The Fermata (Vintage, 330 pages). This erotic or “rot” (as the intellectual hero who can stop time by pushing up his glasses likes to call it) work by Nicholson Baker (author of the earlier Vox, about phone sex) is a wonderful literary experiment–a blend of wordplay, and slightly self-conscious and deliciously quasi-guilty fantasies come true (at least in the literary frame) due to the protagonist’s ability to dip into what he calls the Fold, or the Drop–the time-stopped world where women can not only be undressed, playing with their bodies, but also subliminally seduced–by stopping time and arranging things along the periphery of their vision–or along their Mons veneris. In an acrobatic bit of literary legerdemain Baker straddles, if that’s the right word, the vapid world of what used to be called (before the advent of videotape) “one-handed books,” that is of paperback smut, and the effete, elite world of imaginative literature. The result is an original blend that tweaks the neurons as well as the spermato- and oo-systems. Although Fermata unflinchingly uses proper and slang terms for genitalia, there are some exciting and spoofy coinages such as “richard” for the male organ, and “vadge” and “Jamaica” for women’s respective concave and convex accoutrements. And despite the book’s lush invention and wicked detail, not to mention potent irony and delectation in minor violations, there is a continuous concern with–respect is the word–for women’s wishes. In some passages Baker seems to sport a more thorough knowledge of female anatomy than some women may have of themselves. And Baker himself, no less than his writer-protagonist (there is the “rot” written by Arno Strine within the erotica written by Nicholson Baker), is fond of describing encounters of women with their own bodies, suitably supplemented by a wide range of amusingly named dilda, dildi (both plurals are used), and associated machines. The creativity-sexuality connection extends beyond the stopped time of this schoolboy masturbatory conceit made literary to a recently separated woman pleasuring herself while wildly mowing her already well-mowed lawn, to the protagonist’s girlfriend’s concocting clever contraptions of avocados and electric toothbrushes, and to a Cape Cod beach reader digging her hand in the sand to discover one of Strine’s own erotic stories. So there is much fun going on here and, despite the occasional unflinching embrace of straight gutter talk, make no mistake, some extraordinary writing. There is also the literary approach to science fiction, with some fine passages on time (Strine is a temp), as well as the metafictional correspondence of stopped time and private one-way seduction to the time of reading. The inescapable conclusion is that the women lightly violated in the book are modeled on the “real” female reading audience Baker would like to “reach.” But his morality and delicate sensibility–not to mention the reality of his distance–force him to stop short of the literary equivalent of full penetration. So we have ultimately a very nice metaphysic, a metafictional metaphysic, of the impossibility of fully satisfying the urge to merge. The situation is reminiscent of Slavoj Ziaek’s interpretation of cybersex as fulfilling French psychoanalyst Jacque Lacan’s dictum that “there is no sexual relationship [liaison.]” The only criticism I could see one making (apart from the lack of a story per se) is that the emotional palette of the characters remains, for all its subtle intelligence, rather blandly collegiate. All-in-all a most amusing fiction and a highly accomplished literary experiment.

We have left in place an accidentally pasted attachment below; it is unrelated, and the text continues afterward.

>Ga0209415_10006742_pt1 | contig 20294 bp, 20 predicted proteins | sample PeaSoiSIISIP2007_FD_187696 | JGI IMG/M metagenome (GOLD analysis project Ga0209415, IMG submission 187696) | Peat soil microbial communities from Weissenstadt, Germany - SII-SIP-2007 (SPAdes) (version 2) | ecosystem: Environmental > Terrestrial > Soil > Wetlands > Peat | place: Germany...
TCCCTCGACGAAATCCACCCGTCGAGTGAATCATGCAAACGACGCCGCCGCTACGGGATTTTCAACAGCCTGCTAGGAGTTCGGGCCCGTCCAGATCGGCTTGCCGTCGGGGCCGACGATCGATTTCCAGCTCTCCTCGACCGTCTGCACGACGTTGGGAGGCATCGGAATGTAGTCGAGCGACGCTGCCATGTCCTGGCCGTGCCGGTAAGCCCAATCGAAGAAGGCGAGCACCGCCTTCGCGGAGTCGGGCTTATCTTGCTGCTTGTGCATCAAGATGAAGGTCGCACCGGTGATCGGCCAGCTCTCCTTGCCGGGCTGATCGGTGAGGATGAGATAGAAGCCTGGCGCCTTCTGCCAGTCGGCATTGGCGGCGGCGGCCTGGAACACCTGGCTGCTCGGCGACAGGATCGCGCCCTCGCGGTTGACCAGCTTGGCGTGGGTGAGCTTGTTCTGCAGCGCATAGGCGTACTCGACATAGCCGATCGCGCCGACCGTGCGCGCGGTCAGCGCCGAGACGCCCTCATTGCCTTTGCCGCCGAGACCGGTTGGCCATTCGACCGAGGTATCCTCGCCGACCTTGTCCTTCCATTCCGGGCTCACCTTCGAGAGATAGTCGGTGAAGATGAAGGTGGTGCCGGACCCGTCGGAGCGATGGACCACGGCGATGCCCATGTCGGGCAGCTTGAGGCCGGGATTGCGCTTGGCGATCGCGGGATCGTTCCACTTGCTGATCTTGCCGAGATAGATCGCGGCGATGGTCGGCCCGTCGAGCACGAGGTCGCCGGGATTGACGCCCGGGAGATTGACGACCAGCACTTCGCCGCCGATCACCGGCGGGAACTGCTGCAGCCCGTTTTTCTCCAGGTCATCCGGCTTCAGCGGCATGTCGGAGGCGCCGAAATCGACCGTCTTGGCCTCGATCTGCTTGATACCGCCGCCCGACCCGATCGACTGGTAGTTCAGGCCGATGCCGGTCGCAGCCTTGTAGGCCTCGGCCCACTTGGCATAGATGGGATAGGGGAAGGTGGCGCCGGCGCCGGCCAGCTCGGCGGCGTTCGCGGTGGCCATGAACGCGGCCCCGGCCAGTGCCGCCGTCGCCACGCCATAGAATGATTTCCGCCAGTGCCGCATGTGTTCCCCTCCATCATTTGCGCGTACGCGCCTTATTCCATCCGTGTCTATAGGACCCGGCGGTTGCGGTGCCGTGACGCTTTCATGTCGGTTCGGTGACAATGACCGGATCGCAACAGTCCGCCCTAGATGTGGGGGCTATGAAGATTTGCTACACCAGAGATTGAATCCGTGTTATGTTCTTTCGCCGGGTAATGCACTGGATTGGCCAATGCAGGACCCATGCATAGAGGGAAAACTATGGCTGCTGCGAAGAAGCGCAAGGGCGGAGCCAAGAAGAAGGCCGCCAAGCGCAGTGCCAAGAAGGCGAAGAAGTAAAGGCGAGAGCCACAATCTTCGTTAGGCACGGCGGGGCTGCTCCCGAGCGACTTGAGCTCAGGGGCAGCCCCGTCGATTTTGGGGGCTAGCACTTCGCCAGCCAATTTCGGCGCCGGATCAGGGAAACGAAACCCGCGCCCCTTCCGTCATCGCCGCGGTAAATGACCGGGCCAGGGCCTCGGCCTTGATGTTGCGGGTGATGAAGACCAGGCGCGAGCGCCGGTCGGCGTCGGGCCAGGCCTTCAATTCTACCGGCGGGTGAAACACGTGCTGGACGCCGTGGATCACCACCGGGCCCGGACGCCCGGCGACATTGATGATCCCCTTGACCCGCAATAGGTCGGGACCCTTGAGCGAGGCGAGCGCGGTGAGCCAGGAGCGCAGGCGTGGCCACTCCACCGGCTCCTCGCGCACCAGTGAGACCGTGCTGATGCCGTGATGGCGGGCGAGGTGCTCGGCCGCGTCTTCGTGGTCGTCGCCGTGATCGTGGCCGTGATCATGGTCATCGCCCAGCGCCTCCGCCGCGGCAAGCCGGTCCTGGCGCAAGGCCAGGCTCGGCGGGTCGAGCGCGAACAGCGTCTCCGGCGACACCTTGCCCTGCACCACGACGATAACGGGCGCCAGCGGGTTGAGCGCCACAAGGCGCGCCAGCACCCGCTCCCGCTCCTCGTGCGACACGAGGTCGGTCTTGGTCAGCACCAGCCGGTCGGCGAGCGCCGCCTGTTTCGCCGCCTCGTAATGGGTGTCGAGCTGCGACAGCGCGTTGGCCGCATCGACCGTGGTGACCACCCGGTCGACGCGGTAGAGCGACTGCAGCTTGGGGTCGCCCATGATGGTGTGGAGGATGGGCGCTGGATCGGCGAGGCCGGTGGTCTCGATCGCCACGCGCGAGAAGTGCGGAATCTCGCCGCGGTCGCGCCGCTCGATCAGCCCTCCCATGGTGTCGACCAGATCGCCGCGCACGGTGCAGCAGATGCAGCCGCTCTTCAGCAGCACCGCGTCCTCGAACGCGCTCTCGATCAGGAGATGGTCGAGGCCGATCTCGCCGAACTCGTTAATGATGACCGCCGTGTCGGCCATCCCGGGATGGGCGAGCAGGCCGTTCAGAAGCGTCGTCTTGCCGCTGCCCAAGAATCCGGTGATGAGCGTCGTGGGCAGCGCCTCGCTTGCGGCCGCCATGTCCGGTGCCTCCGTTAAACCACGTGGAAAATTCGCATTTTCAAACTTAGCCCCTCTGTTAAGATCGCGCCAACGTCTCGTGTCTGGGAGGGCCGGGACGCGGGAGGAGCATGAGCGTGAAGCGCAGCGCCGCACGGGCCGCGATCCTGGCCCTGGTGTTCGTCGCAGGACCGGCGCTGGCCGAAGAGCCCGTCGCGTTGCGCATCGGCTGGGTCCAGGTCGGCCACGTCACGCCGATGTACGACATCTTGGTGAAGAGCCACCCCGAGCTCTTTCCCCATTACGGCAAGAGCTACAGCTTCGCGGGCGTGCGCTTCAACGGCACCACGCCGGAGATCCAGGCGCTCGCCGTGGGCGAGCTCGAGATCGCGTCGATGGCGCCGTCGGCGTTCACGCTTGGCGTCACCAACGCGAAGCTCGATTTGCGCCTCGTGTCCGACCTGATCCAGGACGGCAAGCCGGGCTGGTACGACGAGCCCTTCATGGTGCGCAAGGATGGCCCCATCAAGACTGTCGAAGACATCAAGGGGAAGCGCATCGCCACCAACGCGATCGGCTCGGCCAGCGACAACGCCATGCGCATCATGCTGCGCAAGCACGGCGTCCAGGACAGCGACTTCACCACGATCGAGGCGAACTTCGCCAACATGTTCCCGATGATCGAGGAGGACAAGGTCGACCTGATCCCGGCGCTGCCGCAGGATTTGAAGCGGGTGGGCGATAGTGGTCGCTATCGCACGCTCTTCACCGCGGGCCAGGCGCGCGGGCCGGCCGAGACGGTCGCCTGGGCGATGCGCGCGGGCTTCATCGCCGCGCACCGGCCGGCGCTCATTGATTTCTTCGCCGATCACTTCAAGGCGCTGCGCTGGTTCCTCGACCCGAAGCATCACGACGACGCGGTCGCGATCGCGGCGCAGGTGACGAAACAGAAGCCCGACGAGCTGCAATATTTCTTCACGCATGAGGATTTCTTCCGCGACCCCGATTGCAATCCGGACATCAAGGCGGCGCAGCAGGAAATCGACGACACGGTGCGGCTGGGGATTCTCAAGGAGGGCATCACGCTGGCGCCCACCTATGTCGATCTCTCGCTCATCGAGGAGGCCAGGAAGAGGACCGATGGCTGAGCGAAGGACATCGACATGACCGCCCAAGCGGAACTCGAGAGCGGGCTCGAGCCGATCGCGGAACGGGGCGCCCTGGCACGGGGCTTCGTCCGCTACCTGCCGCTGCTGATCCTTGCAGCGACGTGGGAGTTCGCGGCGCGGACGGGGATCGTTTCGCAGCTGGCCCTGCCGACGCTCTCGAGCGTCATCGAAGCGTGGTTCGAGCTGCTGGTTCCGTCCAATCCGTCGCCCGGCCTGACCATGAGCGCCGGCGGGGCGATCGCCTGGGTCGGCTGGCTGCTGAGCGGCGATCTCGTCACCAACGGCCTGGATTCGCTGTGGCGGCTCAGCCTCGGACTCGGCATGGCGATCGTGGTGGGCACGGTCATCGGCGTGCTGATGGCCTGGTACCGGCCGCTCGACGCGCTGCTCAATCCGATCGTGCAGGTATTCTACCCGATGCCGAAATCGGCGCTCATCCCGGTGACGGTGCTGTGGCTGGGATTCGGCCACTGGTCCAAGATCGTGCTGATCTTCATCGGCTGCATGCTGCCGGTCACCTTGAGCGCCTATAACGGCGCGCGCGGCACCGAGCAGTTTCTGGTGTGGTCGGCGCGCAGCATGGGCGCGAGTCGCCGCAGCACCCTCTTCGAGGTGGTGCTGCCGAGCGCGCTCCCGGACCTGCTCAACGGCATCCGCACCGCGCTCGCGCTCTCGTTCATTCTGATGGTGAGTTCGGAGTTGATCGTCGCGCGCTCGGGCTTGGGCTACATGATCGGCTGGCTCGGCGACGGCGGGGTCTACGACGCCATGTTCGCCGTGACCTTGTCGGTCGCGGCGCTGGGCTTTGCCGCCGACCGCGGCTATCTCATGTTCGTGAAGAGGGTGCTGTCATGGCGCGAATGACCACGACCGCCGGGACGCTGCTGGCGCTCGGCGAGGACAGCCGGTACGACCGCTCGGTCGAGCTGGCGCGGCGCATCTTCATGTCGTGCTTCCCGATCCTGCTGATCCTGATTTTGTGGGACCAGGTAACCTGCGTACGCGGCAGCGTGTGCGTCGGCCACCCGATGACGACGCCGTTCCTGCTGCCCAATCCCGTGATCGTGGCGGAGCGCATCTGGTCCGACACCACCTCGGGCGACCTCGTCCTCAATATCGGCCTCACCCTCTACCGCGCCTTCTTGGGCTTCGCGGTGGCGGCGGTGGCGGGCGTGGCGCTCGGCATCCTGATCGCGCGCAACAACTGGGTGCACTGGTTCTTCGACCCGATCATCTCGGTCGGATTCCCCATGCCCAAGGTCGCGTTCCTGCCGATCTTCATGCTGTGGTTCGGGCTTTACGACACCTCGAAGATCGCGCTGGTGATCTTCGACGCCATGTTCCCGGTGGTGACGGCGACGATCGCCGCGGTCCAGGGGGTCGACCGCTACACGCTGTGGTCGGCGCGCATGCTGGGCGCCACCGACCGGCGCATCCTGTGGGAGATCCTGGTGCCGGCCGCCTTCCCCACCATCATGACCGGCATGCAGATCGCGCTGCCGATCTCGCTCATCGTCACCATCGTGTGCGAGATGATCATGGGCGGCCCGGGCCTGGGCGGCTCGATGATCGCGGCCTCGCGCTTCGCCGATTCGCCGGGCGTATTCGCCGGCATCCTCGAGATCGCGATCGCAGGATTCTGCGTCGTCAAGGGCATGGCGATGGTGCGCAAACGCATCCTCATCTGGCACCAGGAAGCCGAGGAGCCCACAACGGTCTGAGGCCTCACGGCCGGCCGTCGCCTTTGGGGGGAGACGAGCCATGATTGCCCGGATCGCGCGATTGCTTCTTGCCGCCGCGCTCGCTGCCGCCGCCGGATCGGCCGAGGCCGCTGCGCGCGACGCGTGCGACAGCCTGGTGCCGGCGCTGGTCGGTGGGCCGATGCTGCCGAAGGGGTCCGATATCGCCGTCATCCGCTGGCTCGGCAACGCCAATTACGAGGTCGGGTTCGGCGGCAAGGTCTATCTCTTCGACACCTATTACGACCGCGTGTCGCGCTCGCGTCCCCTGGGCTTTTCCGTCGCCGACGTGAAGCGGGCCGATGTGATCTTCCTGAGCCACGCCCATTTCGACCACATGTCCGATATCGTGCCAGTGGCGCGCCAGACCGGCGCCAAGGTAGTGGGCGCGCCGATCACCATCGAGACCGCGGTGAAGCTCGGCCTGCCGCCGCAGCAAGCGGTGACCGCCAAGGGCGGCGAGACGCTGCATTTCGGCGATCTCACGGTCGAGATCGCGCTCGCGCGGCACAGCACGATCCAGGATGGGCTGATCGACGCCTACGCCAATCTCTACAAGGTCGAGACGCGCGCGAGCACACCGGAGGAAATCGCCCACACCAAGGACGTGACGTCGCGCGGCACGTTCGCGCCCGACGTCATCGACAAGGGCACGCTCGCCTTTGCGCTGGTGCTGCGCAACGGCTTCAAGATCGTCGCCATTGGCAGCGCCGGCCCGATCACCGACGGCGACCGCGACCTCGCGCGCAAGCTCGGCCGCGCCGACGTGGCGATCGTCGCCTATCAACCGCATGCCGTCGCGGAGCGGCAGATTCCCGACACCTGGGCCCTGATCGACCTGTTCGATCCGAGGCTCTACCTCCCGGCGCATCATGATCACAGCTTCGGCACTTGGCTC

—Dorion Sagan, author of The Devil’s Comic (2000) and co-author of Pack of Lies (forthcoming).
I am going to call my autobiography The Fermata, even though “fermata” is one of the many names I have for the Fold. “Fold” is, obviously, another. Every so often, usually in the fall (perhaps mundanely because my hormone-flows are at their highest then), I discover that I have the power to drop into the Fold. A Fold-drop is a period of time of variable length during which I am alive and ambulatory and thinking and looking, while the rest of the world is stopped, or paused. Over the years, I have had to come up with various techniques to trigger the pause, some of which have made use of rocker-switches, rubber bands, sewing needles, fingernail clippers, and other hardware, some of which have not. The power seems ultimately to come from within me, grandiose as that sounds, but as I invoke it I have to believe that it is external for it to work properly. I don’t inquire into origins very often, fearing that too close a scrutiny will damage whatever interior states have given rise to it, since it is the most important ongoing adventure of my life.